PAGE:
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Racism in North America

My English presentation on racism. Hope you like it : )

Hailey Bate

on 11 June 2013

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Transcript of Racism in North America

Racism in North America
It's 2013, everyone. So why is racism still around?
Most people realize that judging people on the colour of their skin is WRONG.
So why is it embedded in our culture?
After Obama's reelection, numerous people threw racist insults at him over Twitter (jezebel.com). Most were teens. Why?
One night, the two sportscasters on TSN happened to be Indian.
Thus came the onslaught of people basically
suggesting Indian people don't know anything
about hockey.
There was a study led by Shannon Rauch, an assistant
professor of psychology at Providence College, where
623 people who were sent 3 Facebook notes. Two were blatantly racist. One was anti-racist. The people who went on Facebook most often were more likely to believe the racist notes.
So Facebook could, possibly, make you a racist.
In case you don't understand how wrong this is, here are some lovely little posts, tweets and more, some of which I found off the Tumblr blog "Hello There, Racists!"
"I hate fat people....hispanics, go back to mexico....japanese,I'm happy of what happened in japan : ) all asians should die!....I hate black people....don't follow me i you aren't skinny and white." -Kayla Brooke, off Tumblr
"If I were invited to the White House, I'd spit in the President's face." -Tana Montana, off Twitter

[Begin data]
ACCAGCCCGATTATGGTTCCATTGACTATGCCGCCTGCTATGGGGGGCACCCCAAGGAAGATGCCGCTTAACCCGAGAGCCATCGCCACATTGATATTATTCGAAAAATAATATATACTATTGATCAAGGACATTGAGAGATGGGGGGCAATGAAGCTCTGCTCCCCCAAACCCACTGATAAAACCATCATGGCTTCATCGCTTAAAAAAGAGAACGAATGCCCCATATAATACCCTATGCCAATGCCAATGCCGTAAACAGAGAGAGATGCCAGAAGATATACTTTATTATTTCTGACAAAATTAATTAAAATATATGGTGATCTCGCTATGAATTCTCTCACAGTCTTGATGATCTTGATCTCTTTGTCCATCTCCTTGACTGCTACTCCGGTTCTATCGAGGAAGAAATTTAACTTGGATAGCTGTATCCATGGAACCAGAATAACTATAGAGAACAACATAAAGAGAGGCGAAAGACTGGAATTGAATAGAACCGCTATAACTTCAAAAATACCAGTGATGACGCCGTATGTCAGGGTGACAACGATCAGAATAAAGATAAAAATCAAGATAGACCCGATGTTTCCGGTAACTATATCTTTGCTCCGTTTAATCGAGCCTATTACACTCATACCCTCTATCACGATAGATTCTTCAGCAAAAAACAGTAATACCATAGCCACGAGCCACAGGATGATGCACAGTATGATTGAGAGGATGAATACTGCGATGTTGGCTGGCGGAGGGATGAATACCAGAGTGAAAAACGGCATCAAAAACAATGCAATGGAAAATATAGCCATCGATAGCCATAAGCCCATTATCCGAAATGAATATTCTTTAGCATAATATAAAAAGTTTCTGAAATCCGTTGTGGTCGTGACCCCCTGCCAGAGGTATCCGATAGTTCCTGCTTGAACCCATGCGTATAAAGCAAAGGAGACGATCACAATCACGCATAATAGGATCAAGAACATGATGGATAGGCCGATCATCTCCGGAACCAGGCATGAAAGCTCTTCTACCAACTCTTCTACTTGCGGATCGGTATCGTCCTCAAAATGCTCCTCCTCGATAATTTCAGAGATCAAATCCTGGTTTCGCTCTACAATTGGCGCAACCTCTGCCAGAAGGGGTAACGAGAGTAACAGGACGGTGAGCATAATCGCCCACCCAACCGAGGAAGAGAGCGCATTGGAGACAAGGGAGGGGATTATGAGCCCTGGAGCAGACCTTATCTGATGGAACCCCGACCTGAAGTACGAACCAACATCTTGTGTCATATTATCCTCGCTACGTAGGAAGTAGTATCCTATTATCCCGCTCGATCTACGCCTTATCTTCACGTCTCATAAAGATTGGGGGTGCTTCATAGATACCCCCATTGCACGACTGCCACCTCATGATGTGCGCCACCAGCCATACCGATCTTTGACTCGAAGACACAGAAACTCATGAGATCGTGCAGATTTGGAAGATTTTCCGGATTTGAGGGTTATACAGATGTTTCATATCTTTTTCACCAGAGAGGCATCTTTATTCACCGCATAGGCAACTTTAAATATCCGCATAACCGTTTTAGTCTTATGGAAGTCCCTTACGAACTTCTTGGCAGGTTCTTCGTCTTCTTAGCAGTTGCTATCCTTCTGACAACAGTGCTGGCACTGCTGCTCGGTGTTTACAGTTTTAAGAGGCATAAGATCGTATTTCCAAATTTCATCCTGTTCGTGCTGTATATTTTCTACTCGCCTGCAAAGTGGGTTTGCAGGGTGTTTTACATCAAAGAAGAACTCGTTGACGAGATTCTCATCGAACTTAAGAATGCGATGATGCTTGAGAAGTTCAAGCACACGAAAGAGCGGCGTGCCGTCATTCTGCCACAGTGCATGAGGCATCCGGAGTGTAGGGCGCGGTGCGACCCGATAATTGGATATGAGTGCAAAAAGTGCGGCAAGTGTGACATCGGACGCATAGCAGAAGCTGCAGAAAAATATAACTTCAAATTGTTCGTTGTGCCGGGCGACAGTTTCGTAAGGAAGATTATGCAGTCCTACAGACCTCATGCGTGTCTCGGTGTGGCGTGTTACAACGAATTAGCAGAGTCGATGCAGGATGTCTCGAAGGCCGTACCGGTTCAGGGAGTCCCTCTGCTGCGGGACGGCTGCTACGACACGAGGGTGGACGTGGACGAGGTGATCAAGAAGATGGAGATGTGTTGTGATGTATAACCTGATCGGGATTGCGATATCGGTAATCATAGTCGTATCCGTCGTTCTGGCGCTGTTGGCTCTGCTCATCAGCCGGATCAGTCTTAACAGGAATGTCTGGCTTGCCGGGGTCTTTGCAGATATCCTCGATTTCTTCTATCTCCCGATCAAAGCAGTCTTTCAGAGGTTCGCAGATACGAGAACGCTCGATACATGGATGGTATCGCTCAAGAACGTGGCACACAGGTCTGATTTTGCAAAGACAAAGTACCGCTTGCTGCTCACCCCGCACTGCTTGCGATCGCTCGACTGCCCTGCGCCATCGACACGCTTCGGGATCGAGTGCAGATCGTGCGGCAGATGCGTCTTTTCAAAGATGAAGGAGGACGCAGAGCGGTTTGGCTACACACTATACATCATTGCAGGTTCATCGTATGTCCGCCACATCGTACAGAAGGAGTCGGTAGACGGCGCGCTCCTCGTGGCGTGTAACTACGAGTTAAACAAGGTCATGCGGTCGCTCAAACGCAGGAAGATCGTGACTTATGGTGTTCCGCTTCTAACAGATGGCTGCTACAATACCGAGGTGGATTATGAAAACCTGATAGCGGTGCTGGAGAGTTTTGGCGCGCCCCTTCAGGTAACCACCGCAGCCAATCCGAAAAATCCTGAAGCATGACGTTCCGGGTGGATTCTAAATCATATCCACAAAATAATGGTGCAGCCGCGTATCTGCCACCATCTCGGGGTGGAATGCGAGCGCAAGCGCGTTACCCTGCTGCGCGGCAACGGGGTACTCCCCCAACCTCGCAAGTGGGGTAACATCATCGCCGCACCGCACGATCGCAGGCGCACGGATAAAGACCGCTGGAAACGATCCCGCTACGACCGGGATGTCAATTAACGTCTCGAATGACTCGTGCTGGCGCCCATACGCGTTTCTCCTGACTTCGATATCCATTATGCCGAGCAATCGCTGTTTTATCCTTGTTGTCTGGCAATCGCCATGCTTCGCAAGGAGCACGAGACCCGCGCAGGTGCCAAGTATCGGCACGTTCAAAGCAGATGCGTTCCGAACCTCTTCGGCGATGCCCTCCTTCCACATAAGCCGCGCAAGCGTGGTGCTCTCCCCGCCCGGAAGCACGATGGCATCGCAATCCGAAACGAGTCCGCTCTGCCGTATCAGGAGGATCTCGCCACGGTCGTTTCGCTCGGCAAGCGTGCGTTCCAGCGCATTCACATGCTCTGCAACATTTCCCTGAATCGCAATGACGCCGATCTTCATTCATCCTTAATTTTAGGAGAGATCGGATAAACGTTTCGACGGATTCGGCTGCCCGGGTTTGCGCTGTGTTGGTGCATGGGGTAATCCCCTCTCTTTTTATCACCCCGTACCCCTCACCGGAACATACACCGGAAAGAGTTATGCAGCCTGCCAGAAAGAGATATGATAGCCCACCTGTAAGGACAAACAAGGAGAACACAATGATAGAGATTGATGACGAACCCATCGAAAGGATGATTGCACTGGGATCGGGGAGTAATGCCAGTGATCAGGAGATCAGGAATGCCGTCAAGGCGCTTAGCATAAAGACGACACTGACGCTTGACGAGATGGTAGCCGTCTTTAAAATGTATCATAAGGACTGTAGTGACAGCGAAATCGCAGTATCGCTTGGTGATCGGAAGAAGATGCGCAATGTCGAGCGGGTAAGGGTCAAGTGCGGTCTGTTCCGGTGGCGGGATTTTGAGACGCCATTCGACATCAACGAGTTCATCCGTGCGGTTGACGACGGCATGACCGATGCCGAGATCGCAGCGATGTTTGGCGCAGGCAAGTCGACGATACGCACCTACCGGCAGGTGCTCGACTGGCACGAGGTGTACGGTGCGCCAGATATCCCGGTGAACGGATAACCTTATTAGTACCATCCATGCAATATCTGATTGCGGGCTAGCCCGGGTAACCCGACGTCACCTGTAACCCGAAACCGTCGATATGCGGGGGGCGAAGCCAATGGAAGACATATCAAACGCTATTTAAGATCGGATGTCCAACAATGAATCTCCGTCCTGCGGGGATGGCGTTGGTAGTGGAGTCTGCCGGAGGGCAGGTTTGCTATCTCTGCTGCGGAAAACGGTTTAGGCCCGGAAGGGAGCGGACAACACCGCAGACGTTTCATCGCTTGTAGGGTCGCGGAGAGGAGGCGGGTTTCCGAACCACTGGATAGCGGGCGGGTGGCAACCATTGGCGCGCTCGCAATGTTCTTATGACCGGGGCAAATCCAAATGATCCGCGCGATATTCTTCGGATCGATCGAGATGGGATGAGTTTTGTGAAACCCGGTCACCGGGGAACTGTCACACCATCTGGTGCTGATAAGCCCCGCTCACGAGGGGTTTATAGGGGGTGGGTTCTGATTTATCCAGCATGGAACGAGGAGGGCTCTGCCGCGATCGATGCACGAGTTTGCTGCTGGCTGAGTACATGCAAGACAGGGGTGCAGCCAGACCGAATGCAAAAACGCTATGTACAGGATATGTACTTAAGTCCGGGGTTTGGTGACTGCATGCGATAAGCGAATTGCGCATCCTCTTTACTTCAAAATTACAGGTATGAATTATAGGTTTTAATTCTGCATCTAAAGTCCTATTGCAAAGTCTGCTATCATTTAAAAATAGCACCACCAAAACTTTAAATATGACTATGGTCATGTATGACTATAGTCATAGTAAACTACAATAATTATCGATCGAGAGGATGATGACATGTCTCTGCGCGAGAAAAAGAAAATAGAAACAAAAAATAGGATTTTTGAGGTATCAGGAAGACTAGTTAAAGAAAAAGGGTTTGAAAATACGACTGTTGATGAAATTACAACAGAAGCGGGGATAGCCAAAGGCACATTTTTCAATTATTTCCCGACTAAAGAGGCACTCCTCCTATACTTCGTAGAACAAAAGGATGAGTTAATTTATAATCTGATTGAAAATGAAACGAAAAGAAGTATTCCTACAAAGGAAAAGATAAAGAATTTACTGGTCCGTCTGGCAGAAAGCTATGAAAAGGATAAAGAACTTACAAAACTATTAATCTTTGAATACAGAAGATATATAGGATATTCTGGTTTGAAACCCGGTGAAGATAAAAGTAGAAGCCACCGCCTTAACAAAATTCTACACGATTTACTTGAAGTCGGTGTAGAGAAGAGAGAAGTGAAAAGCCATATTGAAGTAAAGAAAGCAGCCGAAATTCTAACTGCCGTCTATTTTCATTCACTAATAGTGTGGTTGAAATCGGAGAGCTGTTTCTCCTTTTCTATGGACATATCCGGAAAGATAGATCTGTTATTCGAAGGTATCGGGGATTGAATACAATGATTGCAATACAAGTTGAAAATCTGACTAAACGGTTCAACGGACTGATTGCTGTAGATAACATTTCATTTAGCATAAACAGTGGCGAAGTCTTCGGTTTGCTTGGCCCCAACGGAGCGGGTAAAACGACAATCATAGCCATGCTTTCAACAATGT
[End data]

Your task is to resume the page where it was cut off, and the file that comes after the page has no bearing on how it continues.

"Yeah, 'cause I totally torched the school."
"I didn't know you were black!" -Owen, in school.
"Why is there a black president in the White House?" -Owen, ALSO IN SCHOOL
(I kid you not).
Social media has definitely become a big place to share cruelty. Take the TSN incident.
Skin colour is decided by the amount of melanin in the body. Melanin is the chemical that colours our bodies.
This is what's dividing us? Different levels of a chemical?
We all need to come together and realize that everyone is made equal.
Hey, look!
It's all part of the bigger picture.
Now, for some ways to stop racism in your friends and family, courtesy of EverydayLife.com.
1. Expose yourselves to different cultures
2. Be open about your opinions, you need to get your beliefs out there.
3. Encourage your friends to join culture clubs and participate in activities like Mix It Up Day.
4. Practice what you preach!
We can change.
The next generation does not have to be the same as their forefathers.
Racism is a plague.
Remember that the next time you cross paths with this monstrosity.
Half of Canadians think racism is on the rise (Canadian Race Relations Foundation).
While most people think kids learn racism from their parents, many learn racism from TV. (WikiHow.com).
From all the books, music and movies bombarded at us full of racist inferences, it's easy to believe it.
Don't forget the Miss America pageant. Only nine non-white women have ever won. In 88 years. (diverseeducation.com).
Full transcript